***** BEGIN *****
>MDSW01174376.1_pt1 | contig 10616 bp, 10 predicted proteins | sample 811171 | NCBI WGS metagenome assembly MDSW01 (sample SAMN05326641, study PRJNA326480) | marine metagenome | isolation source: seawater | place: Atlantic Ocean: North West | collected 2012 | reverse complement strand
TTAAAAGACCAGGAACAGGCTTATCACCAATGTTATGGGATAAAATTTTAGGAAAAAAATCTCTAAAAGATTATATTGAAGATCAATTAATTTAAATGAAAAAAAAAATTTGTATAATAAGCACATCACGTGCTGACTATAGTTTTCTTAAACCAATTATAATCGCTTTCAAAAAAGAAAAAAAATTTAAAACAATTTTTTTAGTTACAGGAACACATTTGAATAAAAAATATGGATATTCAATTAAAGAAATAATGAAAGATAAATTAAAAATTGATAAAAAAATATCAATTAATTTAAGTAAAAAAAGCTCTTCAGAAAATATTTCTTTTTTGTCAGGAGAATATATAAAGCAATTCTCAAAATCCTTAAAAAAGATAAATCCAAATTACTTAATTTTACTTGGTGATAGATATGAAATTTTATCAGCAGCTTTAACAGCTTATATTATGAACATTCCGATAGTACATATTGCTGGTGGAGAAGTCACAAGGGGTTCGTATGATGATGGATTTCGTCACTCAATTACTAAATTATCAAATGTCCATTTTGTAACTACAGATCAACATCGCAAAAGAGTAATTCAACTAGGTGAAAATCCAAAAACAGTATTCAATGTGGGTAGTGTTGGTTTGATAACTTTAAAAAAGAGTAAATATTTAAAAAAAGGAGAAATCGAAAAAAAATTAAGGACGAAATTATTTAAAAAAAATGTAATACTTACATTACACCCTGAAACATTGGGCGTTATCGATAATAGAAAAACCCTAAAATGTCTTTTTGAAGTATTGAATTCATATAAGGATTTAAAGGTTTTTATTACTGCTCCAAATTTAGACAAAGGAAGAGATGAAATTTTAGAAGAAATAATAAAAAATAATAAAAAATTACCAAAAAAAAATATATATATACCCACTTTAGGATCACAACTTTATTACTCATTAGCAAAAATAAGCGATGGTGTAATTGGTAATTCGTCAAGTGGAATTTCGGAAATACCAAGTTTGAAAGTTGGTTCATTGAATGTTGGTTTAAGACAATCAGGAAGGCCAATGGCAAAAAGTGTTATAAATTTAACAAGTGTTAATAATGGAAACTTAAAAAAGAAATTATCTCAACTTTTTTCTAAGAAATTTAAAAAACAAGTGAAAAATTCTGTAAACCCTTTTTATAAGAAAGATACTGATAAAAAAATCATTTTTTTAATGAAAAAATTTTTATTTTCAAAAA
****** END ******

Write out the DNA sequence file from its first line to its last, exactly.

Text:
>MDSW01174376.1_pt1 | contig 10616 bp, 10 predicted proteins | sample 811171 | NCBI WGS metagenome assembly MDSW01 (sample SAMN05326641, study PRJNA326480) | marine metagenome | isolation source: seawater | place: Atlantic Ocean: North West | collected 2012 | reverse complement strand
TTAAAAGACCAGGAACAGGCTTATCACCAATGTTATGGGATAAAATTTTAGGAAAAAAATCTCTAAAAGATTATATTGAAGATCAATTAATTTAAATGAAAAAAAAAATTTGTATAATAAGCACATCACGTGCTGACTATAGTTTTCTTAAACCAATTATAATCGCTTTCAAAAAAGAAAAAAAATTTAAAACAATTTTTTTAGTTACAGGAACACATTTGAATAAAAAATATGGATATTCAATTAAAGAAATAATGAAAGATAAATTAAAAATTGATAAAAAAATATCAATTAATTTAAGTAAAAAAAGCTCTTCAGAAAATATTTCTTTTTTGTCAGGAGAATATATAAAGCAATTCTCAAAATCCTTAAAAAAGATAAATCCAAATTACTTAATTTTACTTGGTGATAGATATGAAATTTTATCAGCAGCTTTAACAGCTTATATTATGAACATTCCGATAGTACATATTGCTGGTGGAGAAGTCACAAGGGGTTCGTATGATGATGGATTTCGTCACTCAATTACTAAATTATCAAATGTCCATTTTGTAACTACAGATCAACATCGCAAAAGAGTAATTCAACTAGGTGAAAATCCAAAAACAGTATTCAATGTGGGTAGTGTTGGTTTGATAACTTTAAAAAAGAGTAAATATTTAAAAAAAGGAGAAATCGAAAAAAAATTAAGGACGAAATTATTTAAAAAAAATGTAATACTTACATTACACCCTGAAACATTGGGCGTTATCGATAATAGAAAAACCCTAAAATGTCTTTTTGAAGTATTGAATTCATATAAGGATTTAAAGGTTTTTATTACTGCTCCAAATTTAGACAAAGGAAGAGATGAAATTTTAGAAGAAATAATAAAAAATAATAAAAAATTACCAAAAAAAAATATATATATACCCACTTTAGGATCACAACTTTATTACTCATTAGCAAAAATAAGCGATGGTGTAATTGGTAATTCGTCAAGTGGAATTTCGGAAATACCAAGTTTGAAAGTTGGTTCATTGAATGTTGGTTTAAGACAATCAGGAAGGCCAATGGCAAAAAGTGTTATAAATTTAACAAGTGTTAATAATGGAAACTTAAAAAAGAAATTATCTCAACTTTTTTCTAAGAAATTTAAAAAACAAGTGAAAAATTCTGTAAACCCTTTTTATAAGAAAGATACTGATAAAAAAATCATTTTTTTAATGAAAAAATTTTTATTTTCAAAAA